Flash! Aa-aaah! He’ll generate random words!

I’ve been reworking the code behind my random word generator, to generalize the methods of modeling the source word sets and creating the output. The first fruit of that is one tuned for Pinnacle’s new Savage Worlds Of Flash Gordon RPG (slowly trickling out for Kickstarter supporters, and being vigorously edited on their forums).

For the source file, I took every Mongo-ish name/word I could find from the original comic strips, series, and movies (all hail the concept of wikis), and added everything Pinnacle has created in their new books. They’ve done a great job of mixing their own names with the originals, IMHO.

Unfortunately, it’s still a fairly small set (285 words at the moment) with wildly divergent phonetic patterns, making it unsuitable for either trigrams or n1grams, so I kept the lessons I learned and threw away most of the code, creating a brand-new digram-based generator that preserves more flavor than the obvious implementation.

As configured, mongowords can generate at least half a million distinct words, and even at the end of the list, a fair number of them are usable. With the new code, it will be easier to merge back the full feature set from the old one, while supporting a wider range of generation techniques.

Now that that’s out of the way, back to finding errors and tyops in the new rulebooks!

Savaged Rules

As far as I can tell, the Savage Worlds RPG has never been playtested against veteran rules lawyers. Fourteen years after the first release of the core rulebook, there are still significant ambiguities caused by flavor text, inconsistent wording, and poor organization. The FAQs and forums do not clear them all up.

I suspect that the only reason the system thrives is that it’s largely taught at cons rather than learned from the book.


Half the fun is figuring out which official downloads to ignore. The current version of the Test Drive rules is the one in the Lankhmar section of the site; the only sidebar link in the Savage Worlds section that’s current is the GM Screen Tables (and it oversimplifies some rules).

No Man’s Sky: Pinky’s World

[note: Steam has a 60% off sale for Halloween. I think $24 is still a bit high, but a lot more reasonable than $60]

Out of the tiny number of people still playing No Man’s Sky on the PC, there exists an even-smaller number who have completed the main quest in Permadeath mode, and of those, a very small number of masochists who chose Raging Galaxy as their destination and ended up in Calypso.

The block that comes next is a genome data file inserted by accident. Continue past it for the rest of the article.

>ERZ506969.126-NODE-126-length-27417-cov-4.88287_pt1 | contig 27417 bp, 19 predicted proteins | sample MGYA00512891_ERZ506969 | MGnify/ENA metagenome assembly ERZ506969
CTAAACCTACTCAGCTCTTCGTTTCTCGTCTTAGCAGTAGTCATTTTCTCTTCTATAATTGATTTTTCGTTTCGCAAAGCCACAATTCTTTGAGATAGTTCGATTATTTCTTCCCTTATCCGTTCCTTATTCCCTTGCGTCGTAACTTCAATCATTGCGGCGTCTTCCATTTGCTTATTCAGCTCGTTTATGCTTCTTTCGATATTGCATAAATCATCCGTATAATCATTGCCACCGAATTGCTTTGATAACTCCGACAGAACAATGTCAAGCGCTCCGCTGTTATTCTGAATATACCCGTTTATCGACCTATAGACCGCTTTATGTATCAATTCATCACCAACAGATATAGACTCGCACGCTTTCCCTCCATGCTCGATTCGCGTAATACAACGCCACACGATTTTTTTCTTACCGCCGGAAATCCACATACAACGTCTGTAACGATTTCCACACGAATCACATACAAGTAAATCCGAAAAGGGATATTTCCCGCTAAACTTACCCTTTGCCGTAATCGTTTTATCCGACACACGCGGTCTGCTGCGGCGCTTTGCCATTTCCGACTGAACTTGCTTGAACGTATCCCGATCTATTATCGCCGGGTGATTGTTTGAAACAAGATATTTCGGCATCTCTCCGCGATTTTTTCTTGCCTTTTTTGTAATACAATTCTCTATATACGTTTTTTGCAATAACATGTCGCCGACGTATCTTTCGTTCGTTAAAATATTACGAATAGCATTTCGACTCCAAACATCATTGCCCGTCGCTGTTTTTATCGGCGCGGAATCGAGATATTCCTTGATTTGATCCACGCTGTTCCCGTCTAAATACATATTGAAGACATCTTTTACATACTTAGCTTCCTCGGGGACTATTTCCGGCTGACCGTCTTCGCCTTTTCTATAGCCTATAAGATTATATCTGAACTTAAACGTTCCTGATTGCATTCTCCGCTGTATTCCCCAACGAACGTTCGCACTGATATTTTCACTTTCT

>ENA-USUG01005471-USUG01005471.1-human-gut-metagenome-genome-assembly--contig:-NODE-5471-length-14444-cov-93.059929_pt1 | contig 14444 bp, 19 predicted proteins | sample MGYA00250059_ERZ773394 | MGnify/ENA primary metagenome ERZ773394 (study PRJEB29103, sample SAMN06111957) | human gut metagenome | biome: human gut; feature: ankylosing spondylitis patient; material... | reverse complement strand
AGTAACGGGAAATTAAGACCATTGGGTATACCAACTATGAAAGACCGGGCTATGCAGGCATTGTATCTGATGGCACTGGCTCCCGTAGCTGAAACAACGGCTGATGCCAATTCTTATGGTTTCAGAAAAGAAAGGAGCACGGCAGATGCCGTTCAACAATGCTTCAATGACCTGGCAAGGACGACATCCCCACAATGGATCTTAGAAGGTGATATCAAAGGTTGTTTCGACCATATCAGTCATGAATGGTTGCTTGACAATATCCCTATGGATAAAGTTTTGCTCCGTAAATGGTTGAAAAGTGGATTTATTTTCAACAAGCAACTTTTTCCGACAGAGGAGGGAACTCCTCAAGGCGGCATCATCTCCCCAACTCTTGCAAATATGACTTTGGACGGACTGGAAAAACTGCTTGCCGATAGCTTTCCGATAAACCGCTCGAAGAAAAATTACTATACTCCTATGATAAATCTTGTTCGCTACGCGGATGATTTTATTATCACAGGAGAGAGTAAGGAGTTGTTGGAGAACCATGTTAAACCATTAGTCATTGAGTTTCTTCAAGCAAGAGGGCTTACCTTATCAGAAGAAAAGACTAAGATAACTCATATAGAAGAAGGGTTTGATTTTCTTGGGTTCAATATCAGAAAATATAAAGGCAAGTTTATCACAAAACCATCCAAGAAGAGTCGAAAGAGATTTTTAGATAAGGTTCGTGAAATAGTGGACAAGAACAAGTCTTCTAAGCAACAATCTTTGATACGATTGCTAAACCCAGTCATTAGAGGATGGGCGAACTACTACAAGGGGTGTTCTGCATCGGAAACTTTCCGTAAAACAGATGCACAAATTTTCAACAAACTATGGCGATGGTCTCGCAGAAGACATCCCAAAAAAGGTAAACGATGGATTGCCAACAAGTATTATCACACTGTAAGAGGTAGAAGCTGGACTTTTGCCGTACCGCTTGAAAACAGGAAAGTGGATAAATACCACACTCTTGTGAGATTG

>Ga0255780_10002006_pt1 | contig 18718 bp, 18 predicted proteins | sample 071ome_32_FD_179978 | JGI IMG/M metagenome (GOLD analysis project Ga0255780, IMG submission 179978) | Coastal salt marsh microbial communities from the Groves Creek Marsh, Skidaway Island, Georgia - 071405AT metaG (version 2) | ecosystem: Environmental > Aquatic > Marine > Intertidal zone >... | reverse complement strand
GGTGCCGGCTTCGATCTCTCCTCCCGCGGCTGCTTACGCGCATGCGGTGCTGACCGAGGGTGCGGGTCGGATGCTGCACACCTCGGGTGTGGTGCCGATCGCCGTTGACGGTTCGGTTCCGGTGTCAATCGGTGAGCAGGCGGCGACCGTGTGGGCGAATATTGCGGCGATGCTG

So, for those dozen or so players, if you want to travel through a portal and visit someone’s base to either get the Steam achievement or pick up a decal, come to Pinky’s World:

Just watch out for the Bone-Stripping Acid Storms (not a euphemism).

Pinky’s World (PC, Permadeath Mode, Calypso Galaxy)
Portal Address 201103513B8C (038B:0082:0D12:0011)
Base is 3:30 due East.

(I also left a Comm Station with these instructions at the de-facto message-board portal 111111111111)


No Man’s Sky revisited

After Shamus wrote up his one-year-later look at the ambitiously flawed No Man’s Sky, I decided to take another look myself. Before I’d even consider it, though, I made sure that I had workarounds for the most crippling of its misfeatures. The Pride of Euclid mod makes it possible to travel around planets at something other than a crawl, and nmssavetool allows editing save files to fix the ridiculous inventory limitations and reduce grinding by about 80%.

With the original nmssavetool, I had some canned jq scripts to do basic useful things: add cash, add an item to inventory, and report or change the current ship/multitool seed (a purely cosmetic cheat that changes their procedurally-generated appearance to something cooler).

The author has baked all those and much more into the new version, so that you can start a new game, save once, and then upgrade yourself to be capable of playing the parts of the game you like, whether that’s exploring new star systems, fighting pirates, or questing. There’s also a Java-based GUI save editor that makes it easier to do things like reorganize your technology in the inventory grid to maximize bonuses (a feature of the game that is still nearly impossible to use legitimately).

On that note, there are now two quest chains, and they’re not nearly as fragile as they were before (although one of them is broken in 1.38…); the new mission generator gives you some short-term goals, as long as you work around its bugs. They even turned the useless portal-ish items into a direct clone of Stargate’s stargates, complete with whoosh.

I can honestly say that, with mods and save tools, it’s now a decent $15 game. Unfortunately they still charge $60 for it, so unless you see a big sale, don’t buy it. And if you buy it, get some mods and a save tool, or you’ll find the fun parts separated by tall grindy mountains; Shamus’ articles cover a lot of that, and I agree with pretty much everything he said.

Endless Sky: The Bus Driver

I’ve played through all the story content of the free, open source game Endless Sky, much of it more than once. It’s a fun little time-waster whose replay value lies largely in non-story content. Instead of worrying about the fate of the Free Worlds, the secrets of the Alphas, or the future of the Wanderers, you can just go off and become a pirate hunter. Or a pirate king. Or a merchant prince.